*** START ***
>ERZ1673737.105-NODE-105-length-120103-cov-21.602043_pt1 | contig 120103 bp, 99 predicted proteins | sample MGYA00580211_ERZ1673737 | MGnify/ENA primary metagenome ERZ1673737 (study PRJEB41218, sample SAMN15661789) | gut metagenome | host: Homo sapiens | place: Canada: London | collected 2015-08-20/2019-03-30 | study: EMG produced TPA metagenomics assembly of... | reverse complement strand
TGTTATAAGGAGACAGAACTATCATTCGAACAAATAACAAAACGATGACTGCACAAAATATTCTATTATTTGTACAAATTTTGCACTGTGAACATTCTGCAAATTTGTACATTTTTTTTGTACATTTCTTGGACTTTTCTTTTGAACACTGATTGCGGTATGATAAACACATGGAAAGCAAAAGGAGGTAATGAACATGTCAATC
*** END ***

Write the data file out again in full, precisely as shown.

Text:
>ERZ1673737.105-NODE-105-length-120103-cov-21.602043_pt1 | contig 120103 bp, 99 predicted proteins | sample MGYA00580211_ERZ1673737 | MGnify/ENA primary metagenome ERZ1673737 (study PRJEB41218, sample SAMN15661789) | gut metagenome | host: Homo sapiens | place: Canada: London | collected 2015-08-20/2019-03-30 | study: EMG produced TPA metagenomics assembly of... | reverse complement strand
TGTTATAAGGAGACAGAACTATCATTCGAACAAATAACAAAACGATGACTGCACAAAATATTCTATTATTTGTACAAATTTTGCACTGTGAACATTCTGCAAATTTGTACATTTTTTTTGTACATTTCTTGGACTTTTCTTTTGAACACTGATTGCGGTATGATAAACACATGGAAAGCAAAAGGAGGTAATGAACATGTCAATC